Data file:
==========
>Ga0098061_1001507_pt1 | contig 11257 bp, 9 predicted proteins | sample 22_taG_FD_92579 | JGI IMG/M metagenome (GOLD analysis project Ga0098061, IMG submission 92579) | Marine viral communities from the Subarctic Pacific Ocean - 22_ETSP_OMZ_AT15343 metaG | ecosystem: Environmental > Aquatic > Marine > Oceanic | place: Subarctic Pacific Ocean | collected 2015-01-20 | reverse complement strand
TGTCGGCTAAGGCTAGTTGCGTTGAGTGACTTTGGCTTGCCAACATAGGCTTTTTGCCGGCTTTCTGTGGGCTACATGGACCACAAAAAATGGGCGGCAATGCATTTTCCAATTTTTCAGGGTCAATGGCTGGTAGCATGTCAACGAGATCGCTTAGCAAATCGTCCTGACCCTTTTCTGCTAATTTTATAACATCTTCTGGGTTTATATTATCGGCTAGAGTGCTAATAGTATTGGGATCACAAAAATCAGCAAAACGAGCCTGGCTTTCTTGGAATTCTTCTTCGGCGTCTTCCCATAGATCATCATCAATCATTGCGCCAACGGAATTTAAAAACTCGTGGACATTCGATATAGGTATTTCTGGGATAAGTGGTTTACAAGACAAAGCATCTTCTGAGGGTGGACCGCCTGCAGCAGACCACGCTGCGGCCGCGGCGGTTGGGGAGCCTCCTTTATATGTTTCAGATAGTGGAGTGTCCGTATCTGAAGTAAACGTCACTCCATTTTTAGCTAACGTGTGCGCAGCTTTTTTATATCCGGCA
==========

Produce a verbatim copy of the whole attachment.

>Ga0098061_1001507_pt1 | contig 11257 bp, 9 predicted proteins | sample 22_taG_FD_92579 | JGI IMG/M metagenome (GOLD analysis project Ga0098061, IMG submission 92579) | Marine viral communities from the Subarctic Pacific Ocean - 22_ETSP_OMZ_AT15343 metaG | ecosystem: Environmental > Aquatic > Marine > Oceanic | place: Subarctic Pacific Ocean | collected 2015-01-20 | reverse complement strand
TGTCGGCTAAGGCTAGTTGCGTTGAGTGACTTTGGCTTGCCAACATAGGCTTTTTGCCGGCTTTCTGTGGGCTACATGGACCACAAAAAATGGGCGGCAATGCATTTTCCAATTTTTCAGGGTCAATGGCTGGTAGCATGTCAACGAGATCGCTTAGCAAATCGTCCTGACCCTTTTCTGCTAATTTTATAACATCTTCTGGGTTTATATTATCGGCTAGAGTGCTAATAGTATTGGGATCACAAAAATCAGCAAAACGAGCCTGGCTTTCTTGGAATTCTTCTTCGGCGTCTTCCCATAGATCATCATCAATCATTGCGCCAACGGAATTTAAAAACTCGTGGACATTCGATATAGGTATTTCTGGGATAAGTGGTTTACAAGACAAAGCATCTTCTGAGGGTGGACCGCCTGCAGCAGACCACGCTGCGGCCGCGGCGGTTGGGGAGCCTCCTTTATATGTTTCAGATAGTGGAGTGTCCGTATCTGAAGTAAACGTCACTCCATTTTTAGCTAACGTGTGCGCAGCTTTTTTATATCCGGCA